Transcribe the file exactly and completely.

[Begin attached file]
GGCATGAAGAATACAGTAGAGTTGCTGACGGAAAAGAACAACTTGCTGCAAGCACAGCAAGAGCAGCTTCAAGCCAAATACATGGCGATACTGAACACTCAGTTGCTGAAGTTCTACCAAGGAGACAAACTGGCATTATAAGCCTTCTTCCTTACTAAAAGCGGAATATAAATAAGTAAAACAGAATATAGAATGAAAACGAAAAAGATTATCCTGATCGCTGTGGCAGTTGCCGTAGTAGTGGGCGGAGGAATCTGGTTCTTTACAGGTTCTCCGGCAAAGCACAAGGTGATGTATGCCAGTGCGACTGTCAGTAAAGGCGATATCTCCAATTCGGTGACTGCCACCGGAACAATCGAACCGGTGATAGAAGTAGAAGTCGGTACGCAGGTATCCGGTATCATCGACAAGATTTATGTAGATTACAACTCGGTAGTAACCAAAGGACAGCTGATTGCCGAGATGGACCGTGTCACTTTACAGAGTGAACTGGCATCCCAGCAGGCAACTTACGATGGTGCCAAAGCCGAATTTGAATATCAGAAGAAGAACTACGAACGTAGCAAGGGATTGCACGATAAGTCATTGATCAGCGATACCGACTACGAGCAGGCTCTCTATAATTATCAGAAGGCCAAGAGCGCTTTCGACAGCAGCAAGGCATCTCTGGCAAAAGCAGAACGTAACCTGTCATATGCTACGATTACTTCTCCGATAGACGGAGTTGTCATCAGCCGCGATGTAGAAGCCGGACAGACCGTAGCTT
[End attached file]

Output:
GGCATGAAGAATACAGTAGAGTTGCTGACGGAAAAGAACAACTTGCTGCAAGCACAGCAAGAGCAGCTTCAAGCCAAATACATGGCGATACTGAACACTCAGTTGCTGAAGTTCTACCAAGGAGACAAACTGGCATTATAAGCCTTCTTCCTTACTAAAAGCGGAATATAAATAAGTAAAACAGAATATAGAATGAAAACGAAAAAGATTATCCTGATCGCTGTGGCAGTTGCCGTAGTAGTGGGCGGAGGAATCTGGTTCTTTACAGGTTCTCCGGCAAAGCACAAGGTGATGTATGCCAGTGCGACTGTCAGTAAAGGCGATATCTCCAATTCGGTGACTGCCACCGGAACAATCGAACCGGTGATAGAAGTAGAAGTCGGTACGCAGGTATCCGGTATCATCGACAAGATTTATGTAGATTACAACTCGGTAGTAACCAAAGGACAGCTGATTGCCGAGATGGACCGTGTCACTTTACAGAGTGAACTGGCATCCCAGCAGGCAACTTACGATGGTGCCAAAGCCGAATTTGAATATCAGAAGAAGAACTACGAACGTAGCAAGGGATTGCACGATAAGTCATTGATCAGCGATACCGACTACGAGCAGGCTCTCTATAATTATCAGAAGGCCAAGAGCGCTTTCGACAGCAGCAAGGCATCTCTGGCAAAAGCAGAACGTAACCTGTCATATGCTACGATTACTTCTCCGATAGACGGAGTTGTCATCAGCCGCGATGTAGAAGCCGGACAGACCGTAGCTT